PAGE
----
This morning, I took a “brief” phone survey. No doubt, the “research” was politically motivated. I invite you to observe how the survey’s format manipulates sentiment to construe response data. Though it’s not important, the survey in which I partook had to do with the slashing or supporting of the Corn Ethanol Mandate.
Here is a sample of the rhetorical garbage being fed into the national conversation by spinster research organizations and disgraced pollsters. These questions are taken directly from the one way conversation I’d had this morning with the surveyor:
“Sir, please rate your general feelings on the following organizations and groups, one being that you feel very cold about the organization or group mentioned, and one-hundred representing great warmth and good feelings toward that organization or group.”
Begrudgingly, I passed through this extremely reductive exercise. Outside of any sort of context, how is one supposed to quantify his feelings on world hunger-fighting organizations, or organizations supportive of a cleaner atmosphere. Of course I want everybody to eat well. Of course I want a cleaner atmosphere. But this is merely the patois of headline hucksters. I hadn’t yet been pushed through the sharp end of their grinder:
“Sir, due to the renewable fuel standard, [so-and-so] reports that local gas stations will have to pay an additional five-thousand dollars in costs in order to [retrograde] their filling stations. This is bad for small businesses. Does this information make you feel much more negatively toward the bill, somewhat more negatively, much more positively toward the bill, or somewhat more positively?”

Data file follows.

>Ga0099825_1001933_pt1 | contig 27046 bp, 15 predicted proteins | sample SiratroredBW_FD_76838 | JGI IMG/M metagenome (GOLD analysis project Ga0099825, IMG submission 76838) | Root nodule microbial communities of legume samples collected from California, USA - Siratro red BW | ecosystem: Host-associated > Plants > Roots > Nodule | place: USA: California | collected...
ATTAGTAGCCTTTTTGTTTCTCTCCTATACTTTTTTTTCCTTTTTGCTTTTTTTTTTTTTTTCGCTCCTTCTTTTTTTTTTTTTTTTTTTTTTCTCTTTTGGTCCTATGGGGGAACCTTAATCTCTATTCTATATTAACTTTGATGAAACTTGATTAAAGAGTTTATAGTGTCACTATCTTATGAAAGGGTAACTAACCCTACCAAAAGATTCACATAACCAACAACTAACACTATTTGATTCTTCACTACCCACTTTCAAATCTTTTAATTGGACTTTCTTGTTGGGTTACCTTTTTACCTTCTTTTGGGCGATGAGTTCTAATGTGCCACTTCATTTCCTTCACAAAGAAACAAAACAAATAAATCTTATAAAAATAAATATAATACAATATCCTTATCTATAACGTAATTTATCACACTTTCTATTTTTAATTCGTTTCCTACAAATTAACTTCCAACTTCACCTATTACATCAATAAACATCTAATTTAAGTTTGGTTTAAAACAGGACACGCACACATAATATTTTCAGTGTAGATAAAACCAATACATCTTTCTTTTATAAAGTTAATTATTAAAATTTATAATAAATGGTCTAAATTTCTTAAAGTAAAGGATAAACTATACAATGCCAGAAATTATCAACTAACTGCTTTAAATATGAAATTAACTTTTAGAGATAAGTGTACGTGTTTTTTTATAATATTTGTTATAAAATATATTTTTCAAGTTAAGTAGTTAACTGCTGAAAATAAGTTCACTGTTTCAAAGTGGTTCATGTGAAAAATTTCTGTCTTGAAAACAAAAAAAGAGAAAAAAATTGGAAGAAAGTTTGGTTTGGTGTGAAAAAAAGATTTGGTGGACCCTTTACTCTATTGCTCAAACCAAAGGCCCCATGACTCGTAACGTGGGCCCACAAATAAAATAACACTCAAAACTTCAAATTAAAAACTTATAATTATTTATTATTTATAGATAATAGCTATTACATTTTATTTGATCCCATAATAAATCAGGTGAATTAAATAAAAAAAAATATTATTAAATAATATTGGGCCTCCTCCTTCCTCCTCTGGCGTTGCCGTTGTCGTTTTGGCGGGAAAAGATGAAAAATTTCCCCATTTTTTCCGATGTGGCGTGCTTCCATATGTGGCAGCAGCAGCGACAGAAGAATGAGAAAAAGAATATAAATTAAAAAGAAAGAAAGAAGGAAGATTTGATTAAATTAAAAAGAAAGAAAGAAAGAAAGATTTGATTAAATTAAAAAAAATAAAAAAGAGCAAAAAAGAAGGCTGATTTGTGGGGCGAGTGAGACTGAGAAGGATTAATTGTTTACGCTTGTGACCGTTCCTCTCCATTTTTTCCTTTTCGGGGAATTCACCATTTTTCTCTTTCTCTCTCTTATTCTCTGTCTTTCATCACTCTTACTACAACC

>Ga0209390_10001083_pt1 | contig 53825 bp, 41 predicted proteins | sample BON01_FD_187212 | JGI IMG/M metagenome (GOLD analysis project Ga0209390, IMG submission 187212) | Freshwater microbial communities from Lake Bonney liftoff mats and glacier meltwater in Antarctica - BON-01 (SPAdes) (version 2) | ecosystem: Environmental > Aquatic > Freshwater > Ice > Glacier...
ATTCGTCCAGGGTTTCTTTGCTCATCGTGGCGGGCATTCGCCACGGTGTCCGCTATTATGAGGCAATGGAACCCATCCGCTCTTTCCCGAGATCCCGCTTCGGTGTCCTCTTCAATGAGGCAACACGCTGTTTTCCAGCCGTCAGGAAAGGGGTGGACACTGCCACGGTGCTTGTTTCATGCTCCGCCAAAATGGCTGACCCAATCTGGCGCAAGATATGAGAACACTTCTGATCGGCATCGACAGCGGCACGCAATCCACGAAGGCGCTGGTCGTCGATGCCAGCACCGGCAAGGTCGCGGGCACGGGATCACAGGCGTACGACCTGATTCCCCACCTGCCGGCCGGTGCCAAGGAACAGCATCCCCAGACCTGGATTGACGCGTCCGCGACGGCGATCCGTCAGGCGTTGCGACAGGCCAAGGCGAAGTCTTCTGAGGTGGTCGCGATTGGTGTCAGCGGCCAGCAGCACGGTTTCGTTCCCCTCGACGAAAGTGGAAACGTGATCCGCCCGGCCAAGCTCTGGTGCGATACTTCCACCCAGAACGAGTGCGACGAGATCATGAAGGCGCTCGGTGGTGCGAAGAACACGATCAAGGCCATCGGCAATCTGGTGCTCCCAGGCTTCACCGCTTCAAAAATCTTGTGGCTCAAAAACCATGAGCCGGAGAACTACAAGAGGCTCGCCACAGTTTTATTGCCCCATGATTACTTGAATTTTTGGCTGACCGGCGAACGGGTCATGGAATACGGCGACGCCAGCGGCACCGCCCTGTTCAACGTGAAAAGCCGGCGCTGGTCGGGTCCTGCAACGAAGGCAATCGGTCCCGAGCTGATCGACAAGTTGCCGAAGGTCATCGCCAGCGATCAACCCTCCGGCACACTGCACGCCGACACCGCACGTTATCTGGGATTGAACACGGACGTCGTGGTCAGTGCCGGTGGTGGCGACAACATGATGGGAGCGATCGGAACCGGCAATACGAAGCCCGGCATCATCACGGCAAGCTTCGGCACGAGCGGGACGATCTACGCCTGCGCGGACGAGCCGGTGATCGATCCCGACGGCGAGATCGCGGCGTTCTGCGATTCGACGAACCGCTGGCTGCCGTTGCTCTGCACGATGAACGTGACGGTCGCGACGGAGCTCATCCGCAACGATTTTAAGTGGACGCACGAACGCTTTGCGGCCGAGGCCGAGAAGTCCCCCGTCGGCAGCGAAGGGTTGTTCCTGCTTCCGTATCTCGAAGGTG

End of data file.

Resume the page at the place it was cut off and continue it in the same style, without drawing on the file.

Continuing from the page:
“Sir, due to the renewable fuel standard, [so-and-so] reports that less corn will be available for food in this country, and that school cafeterias and grocery stores will have to spend more on food, driving up prices for the consumer. Does this information make you feel much more negatively toward the bill, somewhat more negatively, much more positively toward the bill, or somewhat more positively?”
“Sir, due to the renewable fuel standard, [so-and-so] reports that increases in fuel’s ethanol content will damage engines and the component parts of automobiles, driving up costs for the consumer. Does this information make you feel much more negatively toward the bill, somewhat more negatively, much more positively toward the bill, or somewhat more positively?”
During this series of questions, I leaned into him, letting him know that I was hip to his not having written the script or structured the format, but that whoever had was asking loaded questions which overtly solicited certain responses. He was a drone. We carried on:
“Sir, earlier in the survey, you rated organizations and groups between one and one-hundred. Please re-rate the following organizations and groups, in light of the new information about the potential damages caused by the renewable fuel standard.”
The attempt, again, was to back the surveyee into a corner so that the surveyor and his cartel could churn out data that supported their political agenda. If not that, then to help gather the market data needed to help its clientele pitch effective propaganda.
There is no simple comprehensive solution here. People need to stop looking at this polling data with any kind of reverence. The opinion graphs shown on MSNBC and Fox News and CNN and wherever else are not only monolithic failures to foment serious dialogue, but they retell, again and again, of the dangerous revolt against complication, context and intellectual rigor.